The proportion of male versus female smokers was tested using a Chi-square test of 2 independent proportions. Due to the small sample size, Fisher’s exact test was selected to compare the association of counseling to the outcomes of quitting and reducing smoking. The confidence intervals for the corresponding risk difference were computed using the Newcombe’s method(10).
The characteristics of the 435 patients who met the study eligibility criteria are summarized in table 2. Of all, 70 (16.1%) patients were men and 365 (83.9%) were women. Most of the patients, 229 (52.6%) were recorded as “never smokers”. The smoking status at the initial visit was noted for 72 (16.6%) patients. The characteristics of the patients who were smoking at their initial visit are listed in table 2. No statistically significant difference was noted between the percent of men (12.9%) and women (17.3%) who were smokers (p=0.46). A total of 134 (30.8%) patients were recorded as having previously quit smoking. Of the 104 patients for whom the time of quitting was recorded, 14 (13.5%) had quit within the last year. Among 360 patients for whom the history of use of smokeless tobacco was recorded, 2 (0.6%) were active users and 10 (2.8%) had quit the use.
A summary of the types of smoking cessation counseling offered to the study subjects is provided in table 3.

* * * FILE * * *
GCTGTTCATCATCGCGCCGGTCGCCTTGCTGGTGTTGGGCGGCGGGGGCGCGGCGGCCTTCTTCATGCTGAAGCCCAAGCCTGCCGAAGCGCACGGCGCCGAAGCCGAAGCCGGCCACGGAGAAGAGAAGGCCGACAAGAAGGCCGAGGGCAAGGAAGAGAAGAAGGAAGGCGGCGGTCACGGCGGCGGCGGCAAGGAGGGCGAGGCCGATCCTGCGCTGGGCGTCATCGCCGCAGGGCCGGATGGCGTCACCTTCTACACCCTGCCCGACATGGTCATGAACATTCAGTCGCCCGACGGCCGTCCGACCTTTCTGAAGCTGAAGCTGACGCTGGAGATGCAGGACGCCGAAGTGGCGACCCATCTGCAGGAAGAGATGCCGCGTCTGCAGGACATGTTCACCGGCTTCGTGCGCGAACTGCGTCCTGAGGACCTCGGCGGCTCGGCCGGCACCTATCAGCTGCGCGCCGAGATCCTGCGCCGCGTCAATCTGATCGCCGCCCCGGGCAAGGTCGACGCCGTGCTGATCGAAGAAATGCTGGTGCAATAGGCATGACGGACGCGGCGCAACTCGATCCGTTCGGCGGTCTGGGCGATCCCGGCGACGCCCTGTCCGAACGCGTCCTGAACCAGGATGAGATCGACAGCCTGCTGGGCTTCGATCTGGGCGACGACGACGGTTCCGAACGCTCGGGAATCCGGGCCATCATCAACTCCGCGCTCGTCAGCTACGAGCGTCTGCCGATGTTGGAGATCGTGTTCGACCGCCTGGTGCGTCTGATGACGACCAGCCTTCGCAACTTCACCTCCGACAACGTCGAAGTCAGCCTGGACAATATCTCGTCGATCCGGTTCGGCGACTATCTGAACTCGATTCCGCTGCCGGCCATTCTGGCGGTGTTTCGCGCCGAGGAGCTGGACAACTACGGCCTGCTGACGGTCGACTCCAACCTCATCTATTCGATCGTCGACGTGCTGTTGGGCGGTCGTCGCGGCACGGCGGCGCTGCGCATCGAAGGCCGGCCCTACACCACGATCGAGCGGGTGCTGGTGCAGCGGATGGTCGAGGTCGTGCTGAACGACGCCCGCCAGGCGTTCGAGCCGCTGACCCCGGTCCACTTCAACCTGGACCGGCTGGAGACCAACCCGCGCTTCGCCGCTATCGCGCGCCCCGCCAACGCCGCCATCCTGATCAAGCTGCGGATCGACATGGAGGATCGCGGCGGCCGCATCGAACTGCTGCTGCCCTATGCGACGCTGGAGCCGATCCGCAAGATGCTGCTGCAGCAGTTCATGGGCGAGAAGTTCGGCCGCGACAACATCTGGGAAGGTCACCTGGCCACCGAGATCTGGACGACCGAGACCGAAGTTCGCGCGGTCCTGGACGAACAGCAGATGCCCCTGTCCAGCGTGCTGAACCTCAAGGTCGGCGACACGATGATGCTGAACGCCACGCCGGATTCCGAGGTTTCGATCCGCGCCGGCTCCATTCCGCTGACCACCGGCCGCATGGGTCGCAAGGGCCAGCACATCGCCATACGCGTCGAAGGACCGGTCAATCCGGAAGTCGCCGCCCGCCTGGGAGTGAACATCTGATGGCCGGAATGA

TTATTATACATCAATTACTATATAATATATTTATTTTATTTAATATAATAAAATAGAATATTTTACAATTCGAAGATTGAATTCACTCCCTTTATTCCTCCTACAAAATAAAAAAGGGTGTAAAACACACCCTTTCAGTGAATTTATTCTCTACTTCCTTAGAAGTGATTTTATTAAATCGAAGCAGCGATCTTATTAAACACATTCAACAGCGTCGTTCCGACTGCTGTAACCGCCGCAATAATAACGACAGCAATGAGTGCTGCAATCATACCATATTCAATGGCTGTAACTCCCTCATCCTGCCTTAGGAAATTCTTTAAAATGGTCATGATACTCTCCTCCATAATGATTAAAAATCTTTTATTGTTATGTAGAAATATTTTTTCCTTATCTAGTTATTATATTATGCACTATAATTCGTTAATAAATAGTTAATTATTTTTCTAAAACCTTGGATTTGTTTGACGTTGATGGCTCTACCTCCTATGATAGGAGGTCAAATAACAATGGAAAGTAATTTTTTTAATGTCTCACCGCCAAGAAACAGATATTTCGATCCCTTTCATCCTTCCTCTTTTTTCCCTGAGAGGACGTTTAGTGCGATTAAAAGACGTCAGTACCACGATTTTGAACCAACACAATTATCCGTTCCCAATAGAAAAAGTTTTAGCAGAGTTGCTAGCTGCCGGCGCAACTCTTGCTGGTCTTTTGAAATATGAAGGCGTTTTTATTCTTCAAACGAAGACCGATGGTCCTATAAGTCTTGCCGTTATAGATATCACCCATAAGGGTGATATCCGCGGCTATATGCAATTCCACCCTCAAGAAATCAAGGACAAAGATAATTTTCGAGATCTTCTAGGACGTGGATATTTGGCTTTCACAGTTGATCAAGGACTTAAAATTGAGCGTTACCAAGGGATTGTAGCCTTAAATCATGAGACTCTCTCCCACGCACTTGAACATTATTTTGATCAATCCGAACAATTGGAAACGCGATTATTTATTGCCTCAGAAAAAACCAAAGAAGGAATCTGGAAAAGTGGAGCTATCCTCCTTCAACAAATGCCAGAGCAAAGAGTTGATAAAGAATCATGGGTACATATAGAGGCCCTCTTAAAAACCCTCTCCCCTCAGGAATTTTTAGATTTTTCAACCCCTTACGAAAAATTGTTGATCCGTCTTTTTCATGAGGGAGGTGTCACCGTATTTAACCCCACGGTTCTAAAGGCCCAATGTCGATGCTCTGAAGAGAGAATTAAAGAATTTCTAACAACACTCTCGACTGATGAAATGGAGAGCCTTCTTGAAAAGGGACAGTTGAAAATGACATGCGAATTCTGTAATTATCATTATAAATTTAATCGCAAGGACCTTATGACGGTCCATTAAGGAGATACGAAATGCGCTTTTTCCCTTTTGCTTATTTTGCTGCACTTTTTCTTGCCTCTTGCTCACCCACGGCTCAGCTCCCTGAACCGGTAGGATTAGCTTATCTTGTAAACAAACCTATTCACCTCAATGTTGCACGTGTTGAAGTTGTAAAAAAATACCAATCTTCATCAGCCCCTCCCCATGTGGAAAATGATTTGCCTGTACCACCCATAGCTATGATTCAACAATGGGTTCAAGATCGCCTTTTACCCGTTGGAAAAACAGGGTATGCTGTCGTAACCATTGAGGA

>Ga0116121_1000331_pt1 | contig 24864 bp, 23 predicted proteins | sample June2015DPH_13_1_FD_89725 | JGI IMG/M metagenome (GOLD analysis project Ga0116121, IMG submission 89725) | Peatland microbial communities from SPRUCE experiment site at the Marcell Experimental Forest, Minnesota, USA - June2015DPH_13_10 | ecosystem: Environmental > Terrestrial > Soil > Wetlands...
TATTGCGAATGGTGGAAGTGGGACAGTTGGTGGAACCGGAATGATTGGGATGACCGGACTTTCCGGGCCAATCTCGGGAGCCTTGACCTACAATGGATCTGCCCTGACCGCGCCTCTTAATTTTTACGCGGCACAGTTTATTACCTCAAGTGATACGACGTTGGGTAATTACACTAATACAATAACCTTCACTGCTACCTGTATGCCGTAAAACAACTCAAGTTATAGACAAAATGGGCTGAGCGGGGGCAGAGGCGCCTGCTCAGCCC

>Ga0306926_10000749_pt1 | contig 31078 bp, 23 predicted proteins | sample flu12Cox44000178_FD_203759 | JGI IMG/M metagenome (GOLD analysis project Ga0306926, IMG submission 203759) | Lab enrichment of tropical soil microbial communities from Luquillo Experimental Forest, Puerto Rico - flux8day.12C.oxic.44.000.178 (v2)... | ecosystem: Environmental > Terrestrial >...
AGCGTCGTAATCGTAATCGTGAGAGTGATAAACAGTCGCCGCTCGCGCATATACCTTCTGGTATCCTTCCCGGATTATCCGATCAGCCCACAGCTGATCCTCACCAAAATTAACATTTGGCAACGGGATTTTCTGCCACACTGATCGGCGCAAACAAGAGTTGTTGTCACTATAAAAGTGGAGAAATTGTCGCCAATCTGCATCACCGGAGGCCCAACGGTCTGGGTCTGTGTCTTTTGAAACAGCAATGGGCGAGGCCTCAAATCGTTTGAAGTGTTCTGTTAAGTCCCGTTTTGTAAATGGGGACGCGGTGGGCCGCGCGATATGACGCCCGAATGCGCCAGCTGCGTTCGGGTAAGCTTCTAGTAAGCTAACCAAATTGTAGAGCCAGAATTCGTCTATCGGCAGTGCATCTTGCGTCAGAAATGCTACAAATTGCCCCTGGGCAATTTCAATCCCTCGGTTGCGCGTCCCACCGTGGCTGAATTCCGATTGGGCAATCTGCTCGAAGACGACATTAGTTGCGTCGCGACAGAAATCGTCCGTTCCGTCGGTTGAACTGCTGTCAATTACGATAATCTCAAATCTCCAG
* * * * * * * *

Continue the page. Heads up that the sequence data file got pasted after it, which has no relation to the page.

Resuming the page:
Tobacco counseling was offered at one or more visits to 34 (59.6%) of the active smokers; in all cases, the counseling was offered in the form of an education of the risk with a few other forms of tobacco counseling delivered. Tobacco counseling in the form of education on the risk was offered to 31 (23.1%) of former smokers and 32 (14%) of never smokers.
Of the 72 patients who were smokers at the time of their first ophthalmology office visit, 57 had smoking burdens recorded for both their first and last ophthalmology visits. The changes in the smoking burden from their first to the last visits with an ophthalmologist have been summarized in table 4. Overall, 10 (17.5%) of the subjects quit smoking and an additional 24 (42.1%) reduced the number of ppd consumed. Among the 34 patients for whom recorded evidence of tobacco counseling was present, 9 (26.5%) quit smoking and 17 (50.0%) reduced their ppd consumption. Among the 23 patients with no recorded counseling, only 1 (4.3%) quit and 7 (30.4%) reduced their ppd consumption, which yielded a difference of 22.1% (95% CI, [1.7%, 39.1%]; p=0.04) for quitting and a difference of 19.6% (95% CI [-6.3%, 41.3%]; p=0.18) in the reduction of ppd consumption.
A total of 111 ophthalmologists who had one or more visits of at least one of the study patients, represented nearly 4,000 unique ophthalmologist office visit notes, of these 55 ophthalmologists had at least one office visit by an active smoker patient. The efforts of these ophthalmologists in tobacco counseling are summarized in table 5. Of all, 14 (25.5%) ophthalmologists presented recorded evidence of tobacco counseling sessions at one or more patient visits.
Having at least one recorded session on tobacco counseling by an ophthalmologist increased the probability that an active smoker would either quit smoking altogether or reduce their consumption substantially. Although both the statistical outcomes showed large confidence intervals, the risk difference in the smoking quitting rates did rise to the level of 5% statistical significance. We therefore believe that future studies should involve a larger patient cohort to better power these analyses.